One factor to consider in our experiments is the density of cells used for the assays. S. paradoxus is thought to occur at very low density in nature [20] and the cell density used in our experimental soils was much higher than observed in nature. Therefore, the relative fitness measured could also have been influenced by density- and frequency-dependent effects if strains interact with each other. However, density dependence and diversity dependent effects in S. paradoxus have not yet been documented. In addition, frequency-dependent effects and interactions among strains are difficult to track in experimental settings, such as the one used here, which is common to all studies comparing fitness of genotypes in a single pool [46,47,48]. Further technological developments may be needed to examine whether these types of effects are common and important.

Our observations show that strains could persist in different viable states, vegetative and sporulated. The large proportion of sporulated cells gives some indications about the fact that the soil is poor in nutrients or that specific molecules may trigger sporulation. Further investigations on the soil nutrient composition could contribute to better understand the dynamics of spore formation in S. paradoxus, and if there are differences among lineages. In addition, if mating occurred, it most likely occurred within asci [49], thereby preserving the association between strain genotypes and their barcodes. Tracking barcoded strains during our experiment may have provided information about the survival component of fitness rather than solely growth rate in the soil since cell density remained constant during the experiment. This difference in the estimated fitness of strains could limit the comparisons with other studies in which growth was used to infer fitness in continuously renewed liquid media [31], or by measuring the colony growth on solid media [45].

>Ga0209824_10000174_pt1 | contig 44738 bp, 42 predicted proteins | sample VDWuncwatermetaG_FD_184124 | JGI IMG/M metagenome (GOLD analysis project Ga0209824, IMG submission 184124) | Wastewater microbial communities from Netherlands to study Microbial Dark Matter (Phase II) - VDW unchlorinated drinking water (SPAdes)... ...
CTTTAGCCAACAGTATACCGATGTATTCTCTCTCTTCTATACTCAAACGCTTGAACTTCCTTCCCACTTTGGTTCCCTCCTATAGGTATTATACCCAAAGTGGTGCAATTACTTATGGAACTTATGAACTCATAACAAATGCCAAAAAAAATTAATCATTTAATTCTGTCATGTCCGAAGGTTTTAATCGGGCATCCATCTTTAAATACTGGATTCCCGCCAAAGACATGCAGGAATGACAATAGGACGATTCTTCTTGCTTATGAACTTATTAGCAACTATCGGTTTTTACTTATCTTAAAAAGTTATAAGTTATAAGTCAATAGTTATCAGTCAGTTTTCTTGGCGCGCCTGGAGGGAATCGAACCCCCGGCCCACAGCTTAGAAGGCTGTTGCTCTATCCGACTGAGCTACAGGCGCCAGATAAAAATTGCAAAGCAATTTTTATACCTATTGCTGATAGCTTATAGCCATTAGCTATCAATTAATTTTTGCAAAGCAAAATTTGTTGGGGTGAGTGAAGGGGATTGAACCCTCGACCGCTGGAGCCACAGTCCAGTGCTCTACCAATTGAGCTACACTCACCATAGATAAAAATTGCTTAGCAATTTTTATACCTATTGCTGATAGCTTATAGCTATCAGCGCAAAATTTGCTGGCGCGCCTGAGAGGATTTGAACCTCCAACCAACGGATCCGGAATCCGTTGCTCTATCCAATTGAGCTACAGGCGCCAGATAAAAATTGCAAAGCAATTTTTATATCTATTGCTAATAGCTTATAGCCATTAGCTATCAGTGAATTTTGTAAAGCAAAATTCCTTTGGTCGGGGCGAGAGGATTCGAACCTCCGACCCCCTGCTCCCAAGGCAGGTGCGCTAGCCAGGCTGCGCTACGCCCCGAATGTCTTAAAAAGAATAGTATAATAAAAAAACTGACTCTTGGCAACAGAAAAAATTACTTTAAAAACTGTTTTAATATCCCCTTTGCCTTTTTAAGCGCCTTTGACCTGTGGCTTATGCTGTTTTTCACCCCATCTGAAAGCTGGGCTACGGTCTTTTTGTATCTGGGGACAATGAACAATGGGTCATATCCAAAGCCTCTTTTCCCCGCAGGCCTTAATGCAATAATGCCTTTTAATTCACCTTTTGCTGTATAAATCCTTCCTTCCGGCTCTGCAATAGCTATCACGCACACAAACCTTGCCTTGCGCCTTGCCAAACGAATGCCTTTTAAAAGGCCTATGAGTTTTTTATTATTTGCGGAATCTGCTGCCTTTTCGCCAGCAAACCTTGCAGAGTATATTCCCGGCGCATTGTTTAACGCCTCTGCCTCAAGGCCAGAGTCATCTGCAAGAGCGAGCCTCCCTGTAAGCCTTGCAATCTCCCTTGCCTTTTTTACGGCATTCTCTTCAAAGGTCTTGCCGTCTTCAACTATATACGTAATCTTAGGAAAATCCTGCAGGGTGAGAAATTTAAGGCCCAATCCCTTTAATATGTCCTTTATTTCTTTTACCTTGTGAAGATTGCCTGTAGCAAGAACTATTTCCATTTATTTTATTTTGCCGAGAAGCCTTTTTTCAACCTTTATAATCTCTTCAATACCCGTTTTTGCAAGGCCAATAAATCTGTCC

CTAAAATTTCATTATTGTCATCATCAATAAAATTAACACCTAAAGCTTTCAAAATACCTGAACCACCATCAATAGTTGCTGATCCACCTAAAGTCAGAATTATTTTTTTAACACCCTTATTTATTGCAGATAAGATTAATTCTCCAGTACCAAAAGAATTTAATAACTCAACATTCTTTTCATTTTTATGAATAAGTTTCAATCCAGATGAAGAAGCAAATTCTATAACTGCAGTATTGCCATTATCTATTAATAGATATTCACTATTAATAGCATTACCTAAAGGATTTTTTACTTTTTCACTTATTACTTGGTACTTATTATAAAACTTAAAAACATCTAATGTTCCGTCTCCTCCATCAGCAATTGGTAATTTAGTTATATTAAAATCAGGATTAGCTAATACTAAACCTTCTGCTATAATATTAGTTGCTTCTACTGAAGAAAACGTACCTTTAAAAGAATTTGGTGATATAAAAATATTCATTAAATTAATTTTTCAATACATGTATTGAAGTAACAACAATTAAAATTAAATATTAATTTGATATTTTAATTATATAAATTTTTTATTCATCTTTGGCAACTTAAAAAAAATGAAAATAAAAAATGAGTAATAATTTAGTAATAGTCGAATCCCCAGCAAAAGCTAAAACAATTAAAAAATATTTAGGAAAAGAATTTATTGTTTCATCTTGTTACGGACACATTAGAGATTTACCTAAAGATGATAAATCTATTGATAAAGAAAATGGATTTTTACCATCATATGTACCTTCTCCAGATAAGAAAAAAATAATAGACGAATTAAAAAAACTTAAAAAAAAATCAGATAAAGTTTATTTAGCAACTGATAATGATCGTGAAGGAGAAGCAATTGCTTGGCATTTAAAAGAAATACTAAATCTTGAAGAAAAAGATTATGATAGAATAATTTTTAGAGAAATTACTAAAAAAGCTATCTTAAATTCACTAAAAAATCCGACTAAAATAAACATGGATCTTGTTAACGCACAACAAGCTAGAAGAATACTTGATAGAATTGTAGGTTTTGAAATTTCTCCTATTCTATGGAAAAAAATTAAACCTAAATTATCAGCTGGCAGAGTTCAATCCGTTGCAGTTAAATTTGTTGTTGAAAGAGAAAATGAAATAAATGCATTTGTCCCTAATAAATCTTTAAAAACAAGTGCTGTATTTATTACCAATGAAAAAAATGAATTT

Differences in relative fitness between lineages and effect of the microbial community

The better performance of SpB in our microcosms is consistent with previous studies in most conditions from artificial media and maple sap [25, 45]. In addition, SpB and SpC were shown to perform differently on various nitrogen sources, for example, allantoin and allantoate [25]. These molecules are natural nitrogen sources found in plants exudate [50]. This difference in nitrogen metabolism could be linked to the difference in performance in the natural soil, where nitrogen oligotrophy is an important ecological adaptation in yeast [51]. Furthermore, the fact that SpB was shown to perform better at 25 °C, temperature at which our experiment was conducted, could also have influenced our results [28, 30]. Moreover, in nature, soils are subjected to temperature variation throughout the year, and testing several temperatures as well as fluctuations in further studies could help to understand the natural S. paradoxus population dynamics [52]. This may reflect another limitation in our study, that is, we used one soil sample taken at one time point, thus limiting the study of fluctuating selection in time and space [53].